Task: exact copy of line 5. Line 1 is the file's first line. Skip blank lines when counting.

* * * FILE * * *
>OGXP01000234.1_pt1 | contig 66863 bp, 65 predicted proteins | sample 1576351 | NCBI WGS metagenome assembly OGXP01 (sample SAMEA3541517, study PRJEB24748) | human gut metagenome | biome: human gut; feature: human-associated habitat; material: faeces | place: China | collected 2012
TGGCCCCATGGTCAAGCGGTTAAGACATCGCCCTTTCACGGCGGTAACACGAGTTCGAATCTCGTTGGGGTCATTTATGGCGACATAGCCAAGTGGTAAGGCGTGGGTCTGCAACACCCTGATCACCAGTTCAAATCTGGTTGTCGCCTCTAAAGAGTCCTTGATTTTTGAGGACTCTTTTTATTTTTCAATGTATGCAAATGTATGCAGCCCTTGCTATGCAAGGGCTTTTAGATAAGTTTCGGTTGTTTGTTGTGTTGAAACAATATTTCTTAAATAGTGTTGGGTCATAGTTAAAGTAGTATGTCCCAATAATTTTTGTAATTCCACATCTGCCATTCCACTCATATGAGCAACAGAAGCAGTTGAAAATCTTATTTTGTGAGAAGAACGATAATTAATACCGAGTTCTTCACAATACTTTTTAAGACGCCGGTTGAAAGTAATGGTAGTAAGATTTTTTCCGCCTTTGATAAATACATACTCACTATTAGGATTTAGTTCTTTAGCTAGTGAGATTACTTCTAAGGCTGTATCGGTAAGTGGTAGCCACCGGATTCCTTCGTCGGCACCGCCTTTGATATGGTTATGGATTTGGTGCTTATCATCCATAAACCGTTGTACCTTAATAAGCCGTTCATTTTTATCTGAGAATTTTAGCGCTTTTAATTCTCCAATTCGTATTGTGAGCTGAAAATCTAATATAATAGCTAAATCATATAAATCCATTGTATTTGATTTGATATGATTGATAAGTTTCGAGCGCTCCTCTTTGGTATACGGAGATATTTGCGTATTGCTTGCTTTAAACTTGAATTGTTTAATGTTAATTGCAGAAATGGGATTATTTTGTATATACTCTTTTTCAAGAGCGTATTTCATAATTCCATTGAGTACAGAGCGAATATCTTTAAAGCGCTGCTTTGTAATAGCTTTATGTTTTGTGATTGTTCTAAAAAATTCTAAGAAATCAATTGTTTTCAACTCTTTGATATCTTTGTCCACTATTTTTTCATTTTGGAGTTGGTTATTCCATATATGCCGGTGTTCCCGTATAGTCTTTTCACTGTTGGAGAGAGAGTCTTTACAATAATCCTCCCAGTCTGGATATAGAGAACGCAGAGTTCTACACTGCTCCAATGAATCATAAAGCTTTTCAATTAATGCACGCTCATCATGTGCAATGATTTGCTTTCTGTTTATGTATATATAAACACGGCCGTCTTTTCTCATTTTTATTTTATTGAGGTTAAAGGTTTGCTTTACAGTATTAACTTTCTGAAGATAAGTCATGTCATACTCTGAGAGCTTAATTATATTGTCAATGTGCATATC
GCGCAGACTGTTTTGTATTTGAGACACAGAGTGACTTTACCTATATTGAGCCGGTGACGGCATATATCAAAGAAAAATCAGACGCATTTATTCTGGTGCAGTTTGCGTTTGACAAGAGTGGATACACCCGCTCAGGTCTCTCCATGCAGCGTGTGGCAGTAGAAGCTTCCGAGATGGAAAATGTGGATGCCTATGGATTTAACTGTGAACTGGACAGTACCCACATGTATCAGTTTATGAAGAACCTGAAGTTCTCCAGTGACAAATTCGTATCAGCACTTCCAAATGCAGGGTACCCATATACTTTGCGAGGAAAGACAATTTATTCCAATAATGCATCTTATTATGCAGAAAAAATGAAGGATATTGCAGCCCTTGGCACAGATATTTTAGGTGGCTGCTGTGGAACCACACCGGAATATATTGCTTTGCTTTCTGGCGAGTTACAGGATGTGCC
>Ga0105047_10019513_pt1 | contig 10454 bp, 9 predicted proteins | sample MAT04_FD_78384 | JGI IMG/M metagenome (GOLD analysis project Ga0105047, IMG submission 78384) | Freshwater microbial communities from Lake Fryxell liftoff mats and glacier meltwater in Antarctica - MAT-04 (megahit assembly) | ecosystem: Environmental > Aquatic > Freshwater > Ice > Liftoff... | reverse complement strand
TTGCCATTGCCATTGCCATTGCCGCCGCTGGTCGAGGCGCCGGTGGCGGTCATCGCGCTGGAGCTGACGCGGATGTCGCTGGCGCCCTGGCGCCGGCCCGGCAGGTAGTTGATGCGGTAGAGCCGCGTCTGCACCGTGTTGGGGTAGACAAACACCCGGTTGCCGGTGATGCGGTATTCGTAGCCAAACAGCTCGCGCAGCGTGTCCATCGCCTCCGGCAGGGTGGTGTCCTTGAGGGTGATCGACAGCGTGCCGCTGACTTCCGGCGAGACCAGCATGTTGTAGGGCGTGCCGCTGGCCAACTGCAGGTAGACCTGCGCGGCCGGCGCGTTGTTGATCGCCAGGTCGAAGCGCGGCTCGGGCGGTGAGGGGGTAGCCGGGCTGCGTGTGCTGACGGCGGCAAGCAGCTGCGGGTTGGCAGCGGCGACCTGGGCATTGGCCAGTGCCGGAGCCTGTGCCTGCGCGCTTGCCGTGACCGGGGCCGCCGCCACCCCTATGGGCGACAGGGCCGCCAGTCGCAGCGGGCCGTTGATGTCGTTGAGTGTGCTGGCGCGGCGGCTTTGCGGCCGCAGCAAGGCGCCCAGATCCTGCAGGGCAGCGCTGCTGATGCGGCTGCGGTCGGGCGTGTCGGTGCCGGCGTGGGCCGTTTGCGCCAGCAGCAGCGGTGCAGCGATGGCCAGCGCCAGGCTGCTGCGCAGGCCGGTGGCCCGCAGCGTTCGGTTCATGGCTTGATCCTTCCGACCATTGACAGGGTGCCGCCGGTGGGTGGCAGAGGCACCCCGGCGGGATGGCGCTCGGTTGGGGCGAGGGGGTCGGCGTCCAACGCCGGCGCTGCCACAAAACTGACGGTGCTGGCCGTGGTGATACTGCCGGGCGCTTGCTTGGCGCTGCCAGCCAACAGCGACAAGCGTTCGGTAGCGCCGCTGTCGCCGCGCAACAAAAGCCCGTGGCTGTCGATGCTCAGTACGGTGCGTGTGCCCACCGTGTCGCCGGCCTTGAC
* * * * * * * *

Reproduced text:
TTGCCATTGCCATTGCCATTGCCGCCGCTGGTCGAGGCGCCGGTGGCGGTCATCGCGCTGGAGCTGACGCGGATGTCGCTGGCGCCCTGGCGCCGGCCCGGCAGGTAGTTGATGCGGTAGAGCCGCGTCTGCACCGTGTTGGGGTAGACAAACACCCGGTTGCCGGTGATGCGGTATTCGTAGCCAAACAGCTCGCGCAGCGTGTCCATCGCCTCCGGCAGGGTGGTGTCCTTGAGGGTGATCGACAGCGTGCCGCTGACTTCCGGCGAGACCAGCATGTTGTAGGGCGTGCCGCTGGCCAACTGCAGGTAGACCTGCGCGGCCGGCGCGTTGTTGATCGCCAGGTCGAAGCGCGGCTCGGGCGGTGAGGGGGTAGCCGGGCTGCGTGTGCTGACGGCGGCAAGCAGCTGCGGGTTGGCAGCGGCGACCTGGGCATTGGCCAGTGCCGGAGCCTGTGCCTGCGCGCTTGCCGTGACCGGGGCCGCCGCCACCCCTATGGGCGACAGGGCCGCCAGTCGCAGCGGGCCGTTGATGTCGTTGAGTGTGCTGGCGCGGCGGCTTTGCGGCCGCAGCAAGGCGCCCAGATCCTGCAGGGCAGCGCTGCTGATGCGGCTGCGGTCGGGCGTGTCGGTGCCGGCGTGGGCCGTTTGCGCCAGCAGCAGCGGTGCAGCGATGGCCAGCGCCAGGCTGCTGCGCAGGCCGGTGGCCCGCAGCGTTCGGTTCATGGCTTGATCCTTCCGACCATTGACAGGGTGCCGCCGGTGGGTGGCAGAGGCACCCCGGCGGGATGGCGCTCGGTTGGGGCGAGGGGGTCGGCGTCCAACGCCGGCGCTGCCACAAAACTGACGGTGCTGGCCGTGGTGATACTGCCGGGCGCTTGCTTGGCGCTGCCAGCCAACAGCGACAAGCGTTCGGTAGCGCCGCTGTCGCCGCGCAACAAAAGCCCGTGGCTGTCGATGCTCAGTACGGTGCGTGTGCCCACCGTGTCGCCGGCCTTGAC